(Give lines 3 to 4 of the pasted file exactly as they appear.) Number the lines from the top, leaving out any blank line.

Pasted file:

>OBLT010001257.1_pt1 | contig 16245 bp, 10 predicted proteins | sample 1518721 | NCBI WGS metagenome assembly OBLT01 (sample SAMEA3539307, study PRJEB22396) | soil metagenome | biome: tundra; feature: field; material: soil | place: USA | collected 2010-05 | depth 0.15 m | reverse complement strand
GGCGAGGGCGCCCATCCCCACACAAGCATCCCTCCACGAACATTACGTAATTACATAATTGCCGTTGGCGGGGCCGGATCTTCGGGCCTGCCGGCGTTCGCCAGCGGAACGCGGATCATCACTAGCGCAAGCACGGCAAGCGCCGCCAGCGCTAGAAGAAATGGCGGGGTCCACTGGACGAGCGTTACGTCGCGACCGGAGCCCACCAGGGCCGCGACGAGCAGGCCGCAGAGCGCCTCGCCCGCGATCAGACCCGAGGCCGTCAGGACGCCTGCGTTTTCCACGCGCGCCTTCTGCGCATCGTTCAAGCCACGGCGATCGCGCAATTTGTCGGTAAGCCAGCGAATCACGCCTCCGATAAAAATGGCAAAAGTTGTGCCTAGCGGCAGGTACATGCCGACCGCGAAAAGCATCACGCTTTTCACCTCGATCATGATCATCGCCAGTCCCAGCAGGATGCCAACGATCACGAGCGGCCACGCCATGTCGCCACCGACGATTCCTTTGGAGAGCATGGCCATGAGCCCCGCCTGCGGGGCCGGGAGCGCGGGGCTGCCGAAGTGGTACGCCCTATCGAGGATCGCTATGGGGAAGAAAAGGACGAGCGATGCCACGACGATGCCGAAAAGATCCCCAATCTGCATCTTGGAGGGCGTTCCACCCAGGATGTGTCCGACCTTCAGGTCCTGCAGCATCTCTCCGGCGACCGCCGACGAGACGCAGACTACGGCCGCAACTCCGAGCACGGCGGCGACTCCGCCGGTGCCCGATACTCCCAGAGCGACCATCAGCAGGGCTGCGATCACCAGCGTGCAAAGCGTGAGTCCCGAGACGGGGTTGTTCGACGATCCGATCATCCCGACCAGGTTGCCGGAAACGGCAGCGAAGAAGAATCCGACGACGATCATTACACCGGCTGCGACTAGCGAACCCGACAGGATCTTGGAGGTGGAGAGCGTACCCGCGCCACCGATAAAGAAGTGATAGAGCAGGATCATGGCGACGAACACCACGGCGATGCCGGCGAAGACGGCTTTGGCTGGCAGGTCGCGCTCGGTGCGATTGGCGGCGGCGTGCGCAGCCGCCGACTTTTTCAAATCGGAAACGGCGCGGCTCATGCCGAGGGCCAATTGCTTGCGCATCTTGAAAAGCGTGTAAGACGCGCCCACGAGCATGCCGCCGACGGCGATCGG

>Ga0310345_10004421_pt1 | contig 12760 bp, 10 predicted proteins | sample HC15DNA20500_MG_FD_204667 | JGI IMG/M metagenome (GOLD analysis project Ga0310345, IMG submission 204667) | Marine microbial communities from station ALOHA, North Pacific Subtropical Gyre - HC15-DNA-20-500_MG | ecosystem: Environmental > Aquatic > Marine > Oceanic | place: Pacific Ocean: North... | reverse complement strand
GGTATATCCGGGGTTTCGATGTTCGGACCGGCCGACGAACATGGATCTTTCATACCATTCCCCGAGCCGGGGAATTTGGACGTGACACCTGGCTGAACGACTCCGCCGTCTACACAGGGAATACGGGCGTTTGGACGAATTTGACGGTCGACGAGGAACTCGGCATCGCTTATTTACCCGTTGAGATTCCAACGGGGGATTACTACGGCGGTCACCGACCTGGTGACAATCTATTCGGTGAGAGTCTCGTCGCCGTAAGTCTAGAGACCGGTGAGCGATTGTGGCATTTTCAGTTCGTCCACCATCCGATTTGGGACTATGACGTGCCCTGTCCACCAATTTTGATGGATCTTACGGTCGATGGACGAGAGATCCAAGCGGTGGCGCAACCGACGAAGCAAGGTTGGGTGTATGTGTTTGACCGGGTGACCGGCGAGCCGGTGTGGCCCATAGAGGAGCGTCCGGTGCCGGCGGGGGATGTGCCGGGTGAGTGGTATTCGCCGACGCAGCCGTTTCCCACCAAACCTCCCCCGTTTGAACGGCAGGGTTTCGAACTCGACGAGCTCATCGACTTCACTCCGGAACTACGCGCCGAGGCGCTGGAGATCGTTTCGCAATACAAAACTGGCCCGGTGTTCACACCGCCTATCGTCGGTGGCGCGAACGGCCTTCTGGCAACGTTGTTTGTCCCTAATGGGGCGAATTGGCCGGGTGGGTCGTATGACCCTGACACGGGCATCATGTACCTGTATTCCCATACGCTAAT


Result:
>Ga0310345_10004421_pt1 | contig 12760 bp, 10 predicted proteins | sample HC15DNA20500_MG_FD_204667 | JGI IMG/M metagenome (GOLD analysis project Ga0310345, IMG submission 204667) | Marine microbial communities from station ALOHA, North Pacific Subtropical Gyre - HC15-DNA-20-500_MG | ecosystem: Environmental > Aquatic > Marine > Oceanic | place: Pacific Ocean: North... | reverse complement strand
GGTATATCCGGGGTTTCGATGTTCGGACCGGCCGACGAACATGGATCTTTCATACCATTCCCCGAGCCGGGGAATTTGGACGTGACACCTGGCTGAACGACTCCGCCGTCTACACAGGGAATACGGGCGTTTGGACGAATTTGACGGTCGACGAGGAACTCGGCATCGCTTATTTACCCGTTGAGATTCCAACGGGGGATTACTACGGCGGTCACCGACCTGGTGACAATCTATTCGGTGAGAGTCTCGTCGCCGTAAGTCTAGAGACCGGTGAGCGATTGTGGCATTTTCAGTTCGTCCACCATCCGATTTGGGACTATGACGTGCCCTGTCCACCAATTTTGATGGATCTTACGGTCGATGGACGAGAGATCCAAGCGGTGGCGCAACCGACGAAGCAAGGTTGGGTGTATGTGTTTGACCGGGTGACCGGCGAGCCGGTGTGGCCCATAGAGGAGCGTCCGGTGCCGGCGGGGGATGTGCCGGGTGAGTGGTATTCGCCGACGCAGCCGTTTCCCACCAAACCTCCCCCGTTTGAACGGCAGGGTTTCGAACTCGACGAGCTCATCGACTTCACTCCGGAACTACGCGCCGAGGCGCTGGAGATCGTTTCGCAATACAAAACTGGCCCGGTGTTCACACCGCCTATCGTCGGTGGCGCGAACGGCCTTCTGGCAACGTTGTTTGTCCCTAATGGGGCGAATTGGCCGGGTGGGTCGTATGACCCTGACACGGGCATCATGTACCTGTATTCCCATACGCTAAT